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1.
The role of anaplerotic metabolism of glucose and glutamine in insulin secretion : a model approach
Vladimir Grubelnik, Jan Zmazek, Marko Gosak, Marko Marhl, 2024, original scientific article

Abstract: We propose a detailed computational beta cell model that emphasizes the role of anaplerotic metabolism under glucose and glucose-glutamine stimulation. This model goes beyond the traditional focus on mitochondrial oxidative phosphorylation and ATP-sensitive K+ channels, highlighting the predominant generation of ATP from phosphoenolpyruvate in the vicinity of KATP channels. It also underlines the modulatory role of H2O2 as a signaling molecule in the first phase of glucose-stimulated insulin secretion. In the second phase, the model emphasizes the critical role of anaplerotic pathways, activated by glucose stimulation via pyruvate carboxylase and by glutamine via glutamate dehydrogenase. It particularly focuses on the production of NADPH and glutamate as key enhancers of insulin secretion. The predictions of the model are consistent with empirical data, highlighting the complex interplay of metabolic pathways and emphasizing the primary role of glucose and the facilitating role of glutamine in insulin secretion. By delineating these crucial metabolic pathways, the model provides valuable insights into potential therapeutic targets for diabetes.
Keywords: mathematical models, pancreatic beta cell, pyruvate-malate cycle
Published in DKUM: 06.06.2024; Views: 78; Downloads: 1
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2.
Assessing different temporal scales of calcium dynamics in networks of beta cell populations
Jan Zmazek, Maša Skelin, Rene Markovič, Jurij Dolenšek, Marko Marhl, Andraž Stožer, Marko Gosak, 2021, original scientific article

Abstract: Beta cells within the pancreatic islets of Langerhans respond to stimulation with coherent oscillations of membrane potential and intracellular calcium concentration that presumably drive the pulsatile exocytosis of insulin. Their rhythmic activity is multimodal, resulting from networked feedback interactions of various oscillatory subsystems, such as the glycolytic, mitochondrial, and electrical/calcium components.How these oscillatory modules interact and affect the collective cellular activity, which is a prerequisite for proper hormone release, is incompletely understood. In the present work, we combined advanced confocal Ca2+ imaging in fresh mouse pancreas tissue slices with time series analysis and network science approaches to unveil the glucosedependent characteristics of different oscillatory components on both the intra- and inter-cellular level. Our results reveal an interrelationship between the metabolically driven low-frequency component and the electrically driven high-frequency component, with the latter exhibiting the highest bursting rates around the peaks of the slow component and the lowest around the nadirs. Moreover, the activity, as well as the average synchronicity of the fast component, considerably increased with increasing stimulatory glucose concentration, whereas the stimulation level did not affect any of these parameters in the slow component domain. Remarkably, in both dynamical components, the average correlation decreased similarly with intercellular distance, which implies that intercellular communication affects the synchronicity of both types of oscillations. To explore the intra-islet synchronization patterns in more detail, we constructed functional connectivity maps. The subsequent comparison of network characteristics of different oscillatory components showed more locally clustered and segregated networks of fast oscillatory activity, while the slow oscillations were more global, resulting in several long-range connections and a more cohesive structure. Besides the structural differences, we found a relatively weak relationship between the fast and slow network layer, which suggests that different synchronization mechanisms shape the collective cellular activity in islets, a finding which has to be kept in mind in future studies employing different oscillations for constructing networks.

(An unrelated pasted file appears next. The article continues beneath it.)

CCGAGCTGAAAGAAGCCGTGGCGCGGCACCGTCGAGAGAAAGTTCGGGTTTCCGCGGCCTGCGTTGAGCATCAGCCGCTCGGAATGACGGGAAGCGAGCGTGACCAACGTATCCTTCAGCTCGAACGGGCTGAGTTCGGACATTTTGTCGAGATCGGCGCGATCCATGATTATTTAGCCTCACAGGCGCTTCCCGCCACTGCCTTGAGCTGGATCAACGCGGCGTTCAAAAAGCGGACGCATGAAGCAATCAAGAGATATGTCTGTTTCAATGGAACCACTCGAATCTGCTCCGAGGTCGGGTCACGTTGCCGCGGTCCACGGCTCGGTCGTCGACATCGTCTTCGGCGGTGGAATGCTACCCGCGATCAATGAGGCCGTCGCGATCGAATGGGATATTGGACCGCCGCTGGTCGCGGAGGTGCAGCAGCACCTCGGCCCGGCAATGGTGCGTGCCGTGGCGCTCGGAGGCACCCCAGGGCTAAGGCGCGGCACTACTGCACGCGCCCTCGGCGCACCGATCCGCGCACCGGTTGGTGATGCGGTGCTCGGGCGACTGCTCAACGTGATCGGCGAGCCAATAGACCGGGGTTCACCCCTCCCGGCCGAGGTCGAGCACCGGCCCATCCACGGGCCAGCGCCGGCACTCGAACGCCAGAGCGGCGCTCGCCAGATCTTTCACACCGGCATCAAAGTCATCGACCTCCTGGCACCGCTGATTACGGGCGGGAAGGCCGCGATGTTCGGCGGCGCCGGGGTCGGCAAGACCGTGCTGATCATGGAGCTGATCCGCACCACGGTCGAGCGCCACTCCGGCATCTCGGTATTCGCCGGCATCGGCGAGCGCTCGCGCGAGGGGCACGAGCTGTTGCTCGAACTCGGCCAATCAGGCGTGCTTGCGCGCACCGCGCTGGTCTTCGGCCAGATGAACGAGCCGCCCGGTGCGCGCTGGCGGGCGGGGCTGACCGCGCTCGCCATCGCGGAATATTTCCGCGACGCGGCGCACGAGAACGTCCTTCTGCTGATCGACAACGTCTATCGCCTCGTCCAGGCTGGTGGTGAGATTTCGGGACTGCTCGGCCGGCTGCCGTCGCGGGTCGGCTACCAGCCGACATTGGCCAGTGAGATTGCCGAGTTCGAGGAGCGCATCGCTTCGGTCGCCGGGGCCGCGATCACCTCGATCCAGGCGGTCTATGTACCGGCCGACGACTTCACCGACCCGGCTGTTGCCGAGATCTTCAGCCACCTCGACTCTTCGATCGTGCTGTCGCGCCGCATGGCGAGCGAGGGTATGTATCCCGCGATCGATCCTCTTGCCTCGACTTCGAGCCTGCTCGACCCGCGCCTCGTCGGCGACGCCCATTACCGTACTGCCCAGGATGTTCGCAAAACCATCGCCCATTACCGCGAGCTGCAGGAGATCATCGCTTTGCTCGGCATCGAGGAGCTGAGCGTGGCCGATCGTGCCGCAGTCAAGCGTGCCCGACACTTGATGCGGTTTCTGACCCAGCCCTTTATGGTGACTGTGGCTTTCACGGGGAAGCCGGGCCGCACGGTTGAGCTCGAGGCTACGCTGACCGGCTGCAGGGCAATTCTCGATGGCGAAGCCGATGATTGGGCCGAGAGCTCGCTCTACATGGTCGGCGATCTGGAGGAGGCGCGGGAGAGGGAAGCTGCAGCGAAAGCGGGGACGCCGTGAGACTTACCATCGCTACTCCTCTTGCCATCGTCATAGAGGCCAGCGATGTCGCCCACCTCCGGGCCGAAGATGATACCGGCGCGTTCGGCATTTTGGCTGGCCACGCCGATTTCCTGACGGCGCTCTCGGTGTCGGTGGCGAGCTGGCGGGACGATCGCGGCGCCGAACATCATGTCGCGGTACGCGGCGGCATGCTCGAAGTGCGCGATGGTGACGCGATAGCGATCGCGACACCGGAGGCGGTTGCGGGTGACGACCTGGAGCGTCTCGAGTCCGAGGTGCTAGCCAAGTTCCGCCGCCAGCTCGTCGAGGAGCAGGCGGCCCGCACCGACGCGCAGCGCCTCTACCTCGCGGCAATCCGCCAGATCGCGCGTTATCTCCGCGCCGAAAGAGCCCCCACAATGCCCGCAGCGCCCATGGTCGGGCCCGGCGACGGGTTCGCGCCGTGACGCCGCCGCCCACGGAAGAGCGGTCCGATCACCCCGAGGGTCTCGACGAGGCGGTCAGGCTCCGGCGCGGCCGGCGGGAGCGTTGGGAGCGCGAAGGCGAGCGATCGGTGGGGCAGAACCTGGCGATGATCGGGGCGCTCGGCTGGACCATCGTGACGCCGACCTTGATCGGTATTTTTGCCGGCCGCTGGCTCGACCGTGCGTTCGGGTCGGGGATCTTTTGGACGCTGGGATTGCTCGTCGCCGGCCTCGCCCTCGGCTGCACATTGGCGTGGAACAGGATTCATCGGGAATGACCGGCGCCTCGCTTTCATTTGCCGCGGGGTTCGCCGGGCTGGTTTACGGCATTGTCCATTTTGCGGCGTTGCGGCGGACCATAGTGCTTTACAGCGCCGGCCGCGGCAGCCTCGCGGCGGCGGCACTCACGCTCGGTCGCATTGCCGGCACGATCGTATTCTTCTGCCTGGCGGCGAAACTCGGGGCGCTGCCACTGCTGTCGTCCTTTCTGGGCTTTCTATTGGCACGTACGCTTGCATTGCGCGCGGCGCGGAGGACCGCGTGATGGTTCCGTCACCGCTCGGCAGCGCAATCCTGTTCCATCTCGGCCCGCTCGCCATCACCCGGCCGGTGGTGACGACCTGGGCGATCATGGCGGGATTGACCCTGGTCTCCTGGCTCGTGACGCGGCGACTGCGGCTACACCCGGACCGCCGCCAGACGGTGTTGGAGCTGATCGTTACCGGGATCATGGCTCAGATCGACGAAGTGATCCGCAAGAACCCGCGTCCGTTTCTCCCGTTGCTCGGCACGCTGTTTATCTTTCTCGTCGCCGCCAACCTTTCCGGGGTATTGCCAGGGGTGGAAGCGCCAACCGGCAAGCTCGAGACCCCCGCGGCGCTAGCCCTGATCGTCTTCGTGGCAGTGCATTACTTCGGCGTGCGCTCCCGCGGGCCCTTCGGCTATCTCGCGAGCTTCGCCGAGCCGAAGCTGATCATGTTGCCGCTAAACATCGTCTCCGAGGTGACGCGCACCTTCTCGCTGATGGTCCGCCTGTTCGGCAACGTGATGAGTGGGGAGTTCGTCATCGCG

Keywords: islets of Langerhans, beta cell network, calcium oscillations, multimodal activity analysis, confocal imaging, functional connectivity, multiplex network
Published in DKUM: 06.06.2024; Views: 73; Downloads: 4
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3.
Human beta cell functional adaptation and dysfunction in insulin resistance and its reversibility
Maša Skelin, Jan Kopecky, Jurij Dolenšek, Andraž Stožer, 2023, other scientific articles